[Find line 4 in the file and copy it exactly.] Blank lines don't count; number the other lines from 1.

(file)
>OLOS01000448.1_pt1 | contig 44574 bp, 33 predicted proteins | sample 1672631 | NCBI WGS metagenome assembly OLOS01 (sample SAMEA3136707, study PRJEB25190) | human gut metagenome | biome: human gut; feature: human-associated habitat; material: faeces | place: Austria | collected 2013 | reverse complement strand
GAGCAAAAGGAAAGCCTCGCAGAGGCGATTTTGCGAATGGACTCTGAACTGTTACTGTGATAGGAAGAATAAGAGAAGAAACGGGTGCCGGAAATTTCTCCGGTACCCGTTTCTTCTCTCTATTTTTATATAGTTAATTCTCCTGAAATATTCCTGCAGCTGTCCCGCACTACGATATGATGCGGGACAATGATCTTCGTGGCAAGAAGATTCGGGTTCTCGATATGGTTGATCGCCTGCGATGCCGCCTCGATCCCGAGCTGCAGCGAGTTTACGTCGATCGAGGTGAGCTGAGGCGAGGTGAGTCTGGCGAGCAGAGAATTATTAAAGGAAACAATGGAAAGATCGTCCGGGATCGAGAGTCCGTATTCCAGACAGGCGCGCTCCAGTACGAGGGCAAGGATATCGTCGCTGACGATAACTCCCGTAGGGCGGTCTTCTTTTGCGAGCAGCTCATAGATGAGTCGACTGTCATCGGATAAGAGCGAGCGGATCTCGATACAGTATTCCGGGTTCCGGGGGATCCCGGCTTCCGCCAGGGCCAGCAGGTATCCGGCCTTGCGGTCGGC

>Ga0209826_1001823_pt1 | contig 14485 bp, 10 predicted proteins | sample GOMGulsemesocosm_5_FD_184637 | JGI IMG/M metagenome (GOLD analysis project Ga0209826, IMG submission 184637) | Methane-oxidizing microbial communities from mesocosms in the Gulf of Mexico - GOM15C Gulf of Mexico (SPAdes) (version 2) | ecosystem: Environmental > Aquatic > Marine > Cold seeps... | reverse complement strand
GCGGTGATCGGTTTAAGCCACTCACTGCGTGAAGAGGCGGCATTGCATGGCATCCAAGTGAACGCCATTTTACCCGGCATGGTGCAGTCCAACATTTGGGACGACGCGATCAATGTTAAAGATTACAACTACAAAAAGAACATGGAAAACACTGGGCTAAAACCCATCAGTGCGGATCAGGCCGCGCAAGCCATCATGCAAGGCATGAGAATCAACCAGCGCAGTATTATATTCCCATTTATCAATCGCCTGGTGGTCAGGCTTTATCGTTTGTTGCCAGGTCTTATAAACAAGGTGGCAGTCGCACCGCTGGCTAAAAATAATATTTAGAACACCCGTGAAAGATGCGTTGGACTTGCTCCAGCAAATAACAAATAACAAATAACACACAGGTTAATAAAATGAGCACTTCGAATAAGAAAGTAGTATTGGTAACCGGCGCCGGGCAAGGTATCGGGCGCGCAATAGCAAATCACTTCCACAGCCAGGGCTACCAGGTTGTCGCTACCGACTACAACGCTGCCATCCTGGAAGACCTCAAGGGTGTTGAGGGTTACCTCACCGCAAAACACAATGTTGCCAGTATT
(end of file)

GCGGTGATCGGTTTAAGCCACTCACTGCGTGAAGAGGCGGCATTGCATGGCATCCAAGTGAACGCCATTTTACCCGGCATGGTGCAGTCCAACATTTGGGACGACGCGATCAATGTTAAAGATTACAACTACAAAAAGAACATGGAAAACACTGGGCTAAAACCCATCAGTGCGGATCAGGCCGCGCAAGCCATCATGCAAGGCATGAGAATCAACCAGCGCAGTATTATATTCCCATTTATCAATCGCCTGGTGGTCAGGCTTTATCGTTTGTTGCCAGGTCTTATAAACAAGGTGGCAGTCGCACCGCTGGCTAAAAATAATATTTAGAACACCCGTGAAAGATGCGTTGGACTTGCTCCAGCAAATAACAAATAACAAATAACACACAGGTTAATAAAATGAGCACTTCGAATAAGAAAGTAGTATTGGTAACCGGCGCCGGGCAAGGTATCGGGCGCGCAATAGCAAATCACTTCCACAGCCAGGGCTACCAGGTTGTCGCTACCGACTACAACGCTGCCATCCTGGAAGACCTCAAGGGTGTTGAGGGTTACCTCACCGCAAAACACAATGTTGCCAGTATT